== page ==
Simple processes of the water cycle, such as evaporation or condensation, may trigger the energy of several nuclear bombs every day. Hurricanes such as Matthew are phenomena that take millions of lives every year and lead millions of people to poverty, illnesses and starvation. Science needs to play an important role with forecasts, but prevention is not enough, we need to know and to manage all the factors involved before, during and after the catastrophe.
No matter how much a city has abused nature, there is always something we can do to ease the damage: to recover water. That is the conclusion reached by the ambitious and complex project Mexico, Lakeside City by the Mexican architect Alberto Kalach: The severe water deterioration problems caused by large cities may be solved with inventiveness and social education.
We need to face this fact: water is too scarce to use it only once. It is a resource that will become increasingly difficult to obtain due to over-exploitation and climate change. Its reuse will be more and more necessary if we want everyone on the Earth to have access to it.
The future of the planet depends on young people. It will not be possible to achieve a safe access to water and sanitation for everyone, to adapt to climate change and to reduce its effects without the awareness of schoolchildren. Boys and girls need to act now as active agents in the creation of a social knowledge that makes them resilient in those less favoured communities that are threatened by global warming. Education is the key factor.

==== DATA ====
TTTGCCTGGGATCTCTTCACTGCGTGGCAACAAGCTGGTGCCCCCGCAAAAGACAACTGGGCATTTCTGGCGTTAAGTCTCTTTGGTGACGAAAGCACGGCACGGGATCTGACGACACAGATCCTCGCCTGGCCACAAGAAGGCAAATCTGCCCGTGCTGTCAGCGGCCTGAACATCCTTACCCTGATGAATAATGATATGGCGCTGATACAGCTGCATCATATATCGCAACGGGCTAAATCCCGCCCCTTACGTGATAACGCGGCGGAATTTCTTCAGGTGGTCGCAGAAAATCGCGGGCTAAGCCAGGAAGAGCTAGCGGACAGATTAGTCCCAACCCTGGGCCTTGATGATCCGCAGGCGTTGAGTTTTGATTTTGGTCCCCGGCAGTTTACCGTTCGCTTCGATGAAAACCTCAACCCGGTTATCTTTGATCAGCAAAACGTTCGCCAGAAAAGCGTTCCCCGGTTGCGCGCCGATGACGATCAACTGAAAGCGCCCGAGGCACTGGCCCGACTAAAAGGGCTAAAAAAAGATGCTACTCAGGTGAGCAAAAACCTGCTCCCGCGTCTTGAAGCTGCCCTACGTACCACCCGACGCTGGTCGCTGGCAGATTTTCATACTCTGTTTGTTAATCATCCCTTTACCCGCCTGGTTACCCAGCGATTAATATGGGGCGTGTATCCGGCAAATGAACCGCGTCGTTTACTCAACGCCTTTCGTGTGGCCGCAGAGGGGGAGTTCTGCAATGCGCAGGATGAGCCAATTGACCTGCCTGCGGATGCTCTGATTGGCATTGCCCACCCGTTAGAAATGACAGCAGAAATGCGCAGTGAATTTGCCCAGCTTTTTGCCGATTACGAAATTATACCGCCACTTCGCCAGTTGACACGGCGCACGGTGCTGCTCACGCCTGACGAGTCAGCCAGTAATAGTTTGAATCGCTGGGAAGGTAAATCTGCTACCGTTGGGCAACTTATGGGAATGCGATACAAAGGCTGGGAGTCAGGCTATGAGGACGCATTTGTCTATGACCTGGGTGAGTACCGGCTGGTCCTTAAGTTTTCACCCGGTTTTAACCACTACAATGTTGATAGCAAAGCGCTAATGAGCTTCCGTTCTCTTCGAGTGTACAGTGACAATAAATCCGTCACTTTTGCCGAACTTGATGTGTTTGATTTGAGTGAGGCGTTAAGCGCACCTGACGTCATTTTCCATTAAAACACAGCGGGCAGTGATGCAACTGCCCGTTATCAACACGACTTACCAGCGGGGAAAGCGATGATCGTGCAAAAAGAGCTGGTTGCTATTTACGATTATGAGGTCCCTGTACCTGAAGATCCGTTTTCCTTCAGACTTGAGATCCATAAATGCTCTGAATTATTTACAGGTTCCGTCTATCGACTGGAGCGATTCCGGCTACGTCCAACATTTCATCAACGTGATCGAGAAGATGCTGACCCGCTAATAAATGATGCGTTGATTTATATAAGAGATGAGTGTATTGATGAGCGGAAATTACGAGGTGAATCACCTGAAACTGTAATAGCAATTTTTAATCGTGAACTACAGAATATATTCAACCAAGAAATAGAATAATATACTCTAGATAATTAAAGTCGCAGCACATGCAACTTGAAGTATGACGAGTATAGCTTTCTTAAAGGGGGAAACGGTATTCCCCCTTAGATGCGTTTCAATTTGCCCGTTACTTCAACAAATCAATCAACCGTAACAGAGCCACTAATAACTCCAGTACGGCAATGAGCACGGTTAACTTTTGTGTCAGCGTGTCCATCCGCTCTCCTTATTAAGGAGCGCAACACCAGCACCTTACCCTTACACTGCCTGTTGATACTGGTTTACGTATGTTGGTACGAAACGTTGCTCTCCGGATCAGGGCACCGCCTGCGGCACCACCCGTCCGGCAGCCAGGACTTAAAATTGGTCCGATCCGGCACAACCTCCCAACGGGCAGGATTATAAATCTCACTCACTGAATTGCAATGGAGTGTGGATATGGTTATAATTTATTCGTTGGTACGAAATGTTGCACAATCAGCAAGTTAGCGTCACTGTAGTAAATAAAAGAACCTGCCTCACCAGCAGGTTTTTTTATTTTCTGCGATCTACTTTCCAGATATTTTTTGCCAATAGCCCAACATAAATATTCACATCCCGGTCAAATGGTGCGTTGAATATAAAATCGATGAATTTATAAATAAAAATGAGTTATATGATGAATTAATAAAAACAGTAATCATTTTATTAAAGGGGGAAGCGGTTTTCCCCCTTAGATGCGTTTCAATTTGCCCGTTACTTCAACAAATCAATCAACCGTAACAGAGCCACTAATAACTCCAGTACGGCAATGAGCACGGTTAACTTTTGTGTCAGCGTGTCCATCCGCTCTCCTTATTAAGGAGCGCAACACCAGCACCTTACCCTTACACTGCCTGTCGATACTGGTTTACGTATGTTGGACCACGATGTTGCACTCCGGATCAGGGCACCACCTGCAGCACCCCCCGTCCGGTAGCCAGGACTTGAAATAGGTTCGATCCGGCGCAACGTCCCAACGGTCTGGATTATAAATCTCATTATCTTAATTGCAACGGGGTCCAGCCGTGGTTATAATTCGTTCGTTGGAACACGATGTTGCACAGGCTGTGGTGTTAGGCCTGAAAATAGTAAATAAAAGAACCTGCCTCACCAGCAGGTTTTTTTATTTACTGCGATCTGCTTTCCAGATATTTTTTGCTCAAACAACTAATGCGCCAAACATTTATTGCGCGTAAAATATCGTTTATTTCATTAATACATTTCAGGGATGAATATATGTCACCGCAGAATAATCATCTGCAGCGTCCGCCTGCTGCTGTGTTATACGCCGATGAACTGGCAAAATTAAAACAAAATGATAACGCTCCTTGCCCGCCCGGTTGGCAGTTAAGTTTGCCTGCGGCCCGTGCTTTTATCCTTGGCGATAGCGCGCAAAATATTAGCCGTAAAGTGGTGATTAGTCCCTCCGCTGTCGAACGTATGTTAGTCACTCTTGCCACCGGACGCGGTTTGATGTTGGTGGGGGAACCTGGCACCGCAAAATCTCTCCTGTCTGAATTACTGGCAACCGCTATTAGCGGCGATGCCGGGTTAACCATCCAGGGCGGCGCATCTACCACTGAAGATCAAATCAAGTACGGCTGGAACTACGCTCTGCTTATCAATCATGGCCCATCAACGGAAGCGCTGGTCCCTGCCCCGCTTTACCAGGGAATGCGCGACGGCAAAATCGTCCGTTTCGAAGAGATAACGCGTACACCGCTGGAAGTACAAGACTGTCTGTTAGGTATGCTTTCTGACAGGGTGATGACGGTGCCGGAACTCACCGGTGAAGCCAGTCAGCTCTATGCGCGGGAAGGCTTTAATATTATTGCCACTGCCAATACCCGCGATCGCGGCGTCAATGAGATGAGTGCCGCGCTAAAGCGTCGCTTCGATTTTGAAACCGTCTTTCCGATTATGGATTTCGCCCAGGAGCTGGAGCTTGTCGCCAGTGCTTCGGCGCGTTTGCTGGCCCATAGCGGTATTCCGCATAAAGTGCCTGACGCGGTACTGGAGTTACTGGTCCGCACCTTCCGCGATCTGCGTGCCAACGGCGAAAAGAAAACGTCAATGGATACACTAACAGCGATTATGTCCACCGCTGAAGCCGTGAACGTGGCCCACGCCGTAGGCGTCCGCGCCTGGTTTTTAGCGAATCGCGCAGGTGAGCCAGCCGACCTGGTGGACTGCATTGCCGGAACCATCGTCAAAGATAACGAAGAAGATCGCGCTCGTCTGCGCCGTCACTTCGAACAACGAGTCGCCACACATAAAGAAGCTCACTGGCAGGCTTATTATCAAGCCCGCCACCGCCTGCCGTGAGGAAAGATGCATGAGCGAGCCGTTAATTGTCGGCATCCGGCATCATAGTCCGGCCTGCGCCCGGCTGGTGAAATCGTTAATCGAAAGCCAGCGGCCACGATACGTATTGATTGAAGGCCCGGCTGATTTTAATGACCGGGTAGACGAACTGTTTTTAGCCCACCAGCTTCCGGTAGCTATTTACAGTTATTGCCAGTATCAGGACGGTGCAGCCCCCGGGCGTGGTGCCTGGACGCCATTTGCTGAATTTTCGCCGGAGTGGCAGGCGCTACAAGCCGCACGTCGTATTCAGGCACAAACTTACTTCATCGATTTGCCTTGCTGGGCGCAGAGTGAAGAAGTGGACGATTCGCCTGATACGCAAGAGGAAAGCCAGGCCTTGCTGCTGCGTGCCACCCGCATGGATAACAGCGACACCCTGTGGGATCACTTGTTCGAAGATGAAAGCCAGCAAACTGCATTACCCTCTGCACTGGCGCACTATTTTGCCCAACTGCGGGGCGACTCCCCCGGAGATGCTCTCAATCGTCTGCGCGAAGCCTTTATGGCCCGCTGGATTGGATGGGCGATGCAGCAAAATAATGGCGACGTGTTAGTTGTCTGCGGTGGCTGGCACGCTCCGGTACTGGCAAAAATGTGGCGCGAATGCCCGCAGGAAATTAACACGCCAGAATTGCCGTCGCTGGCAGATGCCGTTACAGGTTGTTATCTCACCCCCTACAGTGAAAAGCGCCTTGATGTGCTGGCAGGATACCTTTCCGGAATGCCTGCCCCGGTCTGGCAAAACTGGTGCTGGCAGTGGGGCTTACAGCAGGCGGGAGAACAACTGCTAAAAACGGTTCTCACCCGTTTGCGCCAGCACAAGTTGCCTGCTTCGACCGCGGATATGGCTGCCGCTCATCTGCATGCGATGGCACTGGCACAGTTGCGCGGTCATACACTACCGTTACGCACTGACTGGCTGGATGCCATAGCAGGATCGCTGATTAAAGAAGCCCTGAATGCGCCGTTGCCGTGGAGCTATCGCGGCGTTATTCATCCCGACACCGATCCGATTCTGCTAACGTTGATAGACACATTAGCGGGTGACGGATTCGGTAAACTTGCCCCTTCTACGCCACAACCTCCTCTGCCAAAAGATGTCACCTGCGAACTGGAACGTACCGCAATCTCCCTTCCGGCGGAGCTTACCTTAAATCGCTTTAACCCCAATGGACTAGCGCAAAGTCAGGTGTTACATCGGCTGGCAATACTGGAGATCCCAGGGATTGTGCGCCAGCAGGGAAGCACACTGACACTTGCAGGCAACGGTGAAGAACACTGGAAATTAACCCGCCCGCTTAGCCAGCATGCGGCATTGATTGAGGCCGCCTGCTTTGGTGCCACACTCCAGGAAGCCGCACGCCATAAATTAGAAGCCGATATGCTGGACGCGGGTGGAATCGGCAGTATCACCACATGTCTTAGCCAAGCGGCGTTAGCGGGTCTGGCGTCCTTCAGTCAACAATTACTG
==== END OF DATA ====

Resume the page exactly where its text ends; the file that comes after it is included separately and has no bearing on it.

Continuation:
There is something worse than not having any water: not having anyone aware of it. In the big data era, the figures we have at hand on the access to water and sanitation are inaccurate: they do not reflect the reality of many obsolete installations, there are no reliable population censuses and many factors that make the access to water difficult are unknown or they are beyond the control of the responsible institutions. This invisibility is a second condemnation to oblivion: if we do not see them we cannot help them. Within these unregistered groups of population, women and girls are even more marginalized.
Being able to drink high-quality water is a privilege that depends on the rigorous control systems we do not see. However, we would not be able to live without them. A reflection on the quality of drinking water raises our awareness of its vulnerability and of the high cost of wasting and polluting it.
The short film by Bertrand Ndukong, winner of the We Art Water Film Festival 3 in the micro-fiction category, denounces the harsh reality of millions of African women who, due to the lack of access to water, need to make the most of the little water they are able to carry with the risks this implies for their safety, health and education.
Maximize takes place in Cameroon, one of the countries with the greatest climate contrasts in the world. One “miniature Africa” that shows us the range of water access problems suffered by the inhabitants of the continent.
The We Are Water Foundation collaborates with the Vicente Ferrer Foundation promoting the installation of photovoltaic panels to operate the pumps that draw water from the subsoil and distribute it in a drip irrigation system. The goal is to revolutionize the farming productivity and water management in the Anantapur and Kurnool regions, some of the poorest areas hit by desertification and threatened by climate change.